The Ministry of Transport and Communications (MoTC) retains the power to cut off the internet without oversight or safeguards, as it owns and controls much of the telecommunications infrastructure via the state-owned Myanmar Posts and Telecommunications (MPT), although private providers are gradually diversifying ownership of mobile infrastructure and the internet backbone. Myanmar has seven internet gateways and is expected to develop more in the near future to support its 70 percent annual growth in bandwidth demand,4 including new satellite connections planned for 2019.5 New private internet gateways are making the international connection more resilient.
Myanmar has 68,000 kilometers of fiber-optic cable.6 The first private undersea internet cable, the Myanmar-Malaysia-Thailand-International Connection (MYTHIC), was installed by Campana Group, a company based in Singapore and jointly owned by Myanmar and Thailand. It began selling wholesale to telecommunications companies in 2017.7 Campana Group plans to build a second undersea cable, called SIGMAR, to be launched in 2020 with enough bandwidth to serve for at least 10 years.8 Myanmar’s government plans to launch a second satellite, MyanmarSat-2, in 2020 to support the telecommunications infrastructure.9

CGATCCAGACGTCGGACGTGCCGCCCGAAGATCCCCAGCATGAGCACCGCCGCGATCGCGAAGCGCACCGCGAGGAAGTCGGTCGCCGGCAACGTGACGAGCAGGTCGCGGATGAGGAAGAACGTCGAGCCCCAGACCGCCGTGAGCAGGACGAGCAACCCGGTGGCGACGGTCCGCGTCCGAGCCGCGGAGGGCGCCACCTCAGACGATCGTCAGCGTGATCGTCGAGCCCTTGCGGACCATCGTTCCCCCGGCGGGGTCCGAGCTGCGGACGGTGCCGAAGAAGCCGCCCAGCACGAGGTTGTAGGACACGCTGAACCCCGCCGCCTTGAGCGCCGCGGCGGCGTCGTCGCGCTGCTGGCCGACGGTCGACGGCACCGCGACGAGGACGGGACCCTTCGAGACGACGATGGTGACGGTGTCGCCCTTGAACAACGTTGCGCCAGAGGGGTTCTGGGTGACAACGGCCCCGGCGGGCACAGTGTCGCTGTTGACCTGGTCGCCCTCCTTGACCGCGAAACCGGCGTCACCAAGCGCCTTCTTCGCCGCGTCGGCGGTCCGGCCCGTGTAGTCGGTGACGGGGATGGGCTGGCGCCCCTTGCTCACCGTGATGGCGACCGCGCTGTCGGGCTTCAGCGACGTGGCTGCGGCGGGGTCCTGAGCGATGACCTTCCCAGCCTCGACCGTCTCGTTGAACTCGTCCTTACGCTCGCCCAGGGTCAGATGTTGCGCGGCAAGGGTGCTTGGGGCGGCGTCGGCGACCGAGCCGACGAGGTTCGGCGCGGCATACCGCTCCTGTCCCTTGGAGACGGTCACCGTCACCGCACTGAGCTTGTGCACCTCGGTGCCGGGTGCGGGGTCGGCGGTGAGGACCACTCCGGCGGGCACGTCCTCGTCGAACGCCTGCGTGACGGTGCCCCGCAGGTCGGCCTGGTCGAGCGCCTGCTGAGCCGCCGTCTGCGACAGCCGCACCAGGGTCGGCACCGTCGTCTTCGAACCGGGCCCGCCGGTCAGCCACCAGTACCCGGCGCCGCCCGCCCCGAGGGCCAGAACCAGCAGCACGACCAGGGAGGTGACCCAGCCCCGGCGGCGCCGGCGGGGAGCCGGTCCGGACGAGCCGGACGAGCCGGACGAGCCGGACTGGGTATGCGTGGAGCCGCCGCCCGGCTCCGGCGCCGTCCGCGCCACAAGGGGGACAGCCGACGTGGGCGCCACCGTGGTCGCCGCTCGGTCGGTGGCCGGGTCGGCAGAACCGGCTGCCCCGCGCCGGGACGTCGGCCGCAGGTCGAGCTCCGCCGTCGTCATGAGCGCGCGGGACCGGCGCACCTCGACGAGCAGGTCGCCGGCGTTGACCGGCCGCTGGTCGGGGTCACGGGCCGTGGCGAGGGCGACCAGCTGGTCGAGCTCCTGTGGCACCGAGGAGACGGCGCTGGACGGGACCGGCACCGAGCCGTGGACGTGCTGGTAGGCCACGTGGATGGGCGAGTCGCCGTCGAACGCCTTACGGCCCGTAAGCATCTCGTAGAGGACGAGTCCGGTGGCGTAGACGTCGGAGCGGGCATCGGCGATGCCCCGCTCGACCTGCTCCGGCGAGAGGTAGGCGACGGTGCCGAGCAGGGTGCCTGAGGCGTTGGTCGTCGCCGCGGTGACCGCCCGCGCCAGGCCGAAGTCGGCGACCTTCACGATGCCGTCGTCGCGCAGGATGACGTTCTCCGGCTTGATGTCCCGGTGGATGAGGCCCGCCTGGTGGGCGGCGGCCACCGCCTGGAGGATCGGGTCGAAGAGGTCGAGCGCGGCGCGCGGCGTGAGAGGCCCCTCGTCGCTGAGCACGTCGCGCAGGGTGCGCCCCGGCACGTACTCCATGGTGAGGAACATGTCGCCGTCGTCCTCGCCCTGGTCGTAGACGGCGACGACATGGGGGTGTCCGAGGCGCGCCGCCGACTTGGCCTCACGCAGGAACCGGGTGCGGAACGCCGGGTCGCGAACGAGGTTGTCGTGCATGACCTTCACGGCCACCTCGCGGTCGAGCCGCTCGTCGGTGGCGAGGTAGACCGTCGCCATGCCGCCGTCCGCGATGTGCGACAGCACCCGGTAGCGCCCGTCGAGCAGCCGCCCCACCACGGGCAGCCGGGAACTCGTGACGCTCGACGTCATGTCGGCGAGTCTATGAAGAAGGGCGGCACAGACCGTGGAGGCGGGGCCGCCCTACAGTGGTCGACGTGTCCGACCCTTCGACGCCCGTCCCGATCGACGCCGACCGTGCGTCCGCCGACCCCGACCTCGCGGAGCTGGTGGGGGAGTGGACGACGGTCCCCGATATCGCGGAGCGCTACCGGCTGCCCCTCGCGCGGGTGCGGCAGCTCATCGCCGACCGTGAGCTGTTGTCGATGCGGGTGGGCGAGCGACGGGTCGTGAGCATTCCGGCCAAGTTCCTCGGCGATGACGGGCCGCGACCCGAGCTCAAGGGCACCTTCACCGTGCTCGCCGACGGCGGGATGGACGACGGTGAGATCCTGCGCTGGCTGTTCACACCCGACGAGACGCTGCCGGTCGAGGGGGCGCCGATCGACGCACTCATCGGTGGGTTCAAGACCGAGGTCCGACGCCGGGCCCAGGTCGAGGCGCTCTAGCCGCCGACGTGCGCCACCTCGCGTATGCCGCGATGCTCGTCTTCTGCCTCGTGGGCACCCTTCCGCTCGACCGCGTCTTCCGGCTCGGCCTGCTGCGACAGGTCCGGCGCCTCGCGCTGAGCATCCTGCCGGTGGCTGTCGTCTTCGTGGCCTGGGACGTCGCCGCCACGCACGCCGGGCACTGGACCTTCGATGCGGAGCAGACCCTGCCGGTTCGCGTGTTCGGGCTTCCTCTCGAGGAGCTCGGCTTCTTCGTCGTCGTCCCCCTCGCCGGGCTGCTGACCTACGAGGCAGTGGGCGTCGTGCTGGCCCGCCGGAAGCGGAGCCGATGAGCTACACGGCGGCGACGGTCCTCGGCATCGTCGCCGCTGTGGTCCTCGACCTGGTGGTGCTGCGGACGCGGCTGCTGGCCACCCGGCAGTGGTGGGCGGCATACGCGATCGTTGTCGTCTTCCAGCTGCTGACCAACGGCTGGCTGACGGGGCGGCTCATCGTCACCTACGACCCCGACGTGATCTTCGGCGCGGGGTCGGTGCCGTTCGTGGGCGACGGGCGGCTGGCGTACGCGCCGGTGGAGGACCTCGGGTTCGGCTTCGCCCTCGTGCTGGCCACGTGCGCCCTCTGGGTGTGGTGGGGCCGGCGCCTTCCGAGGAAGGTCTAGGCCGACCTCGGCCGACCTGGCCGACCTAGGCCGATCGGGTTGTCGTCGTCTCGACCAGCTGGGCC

The legal framework has no specific regulations relating to bandwidth throttling, but many legal provisions are vague and broad, meaning that they can be misused for such purposes.10 A draft cybersecurity law under consideration at the end of the reporting period could include restrictive provisions that affect Myanmar’s internet infrastructure (see C2).11
- 1. “Telenor holds 5th Sustainable Business Briefing,” Telenor, March 30, 2018, https://www.telenor.com.mm/en/article/telenor-holds-5th-sustainable-bus….
- 2. Telenor reported that there were no government requests for network shutdowns in 2018, see “Telenor Myanmar 6th Annual Sustainable Business Briefing 2019,” About Us, Telenor, https://www.telenor.com.mm/en/about/sustainability.
- 3. An online campaign was started to monitor and track the shutdown, see Facebook account fb.com/stopinternetshutdownmm, https://www.facebook.com/StopInternetShutDownMM/; “Myanmar: Internet Shutdown Risks Lives,” Human Rights Watch, June 28, 2019, https://www.hrw.org/news/2019/06/28/myanmar-internet-shutdown-risks-liv….
- 4. Thomas Kean, “Myanmar’s broadband price war,” Frontier Myanmar, April 23, 2018, https://frontiermyanmar.net/en/myanmars-broadband-price-war.
- 5. Dylan Bushell-Embling, “Myanmar to use Intelsat 39 satellite,” Telecomasia.net, June 4, 2018, https://www.telecomasia.net/content/myanmar-use-intelsat-39-satellite.
- 6. “Myanmar to accelerate 5G development despite risks,” Eleven Media Group, December 19, 2018, https://elevenmyanmar.com/news/myanmar-to-accelerate-5g-development-des….
- 7. “Campana Announces Commercial Availability of International Gateway Services via its Trans-ASEAN Network,” Ein Presswire, December 15, 2017, https://www.einpresswire.com/article/421197787/campana-announces-commer….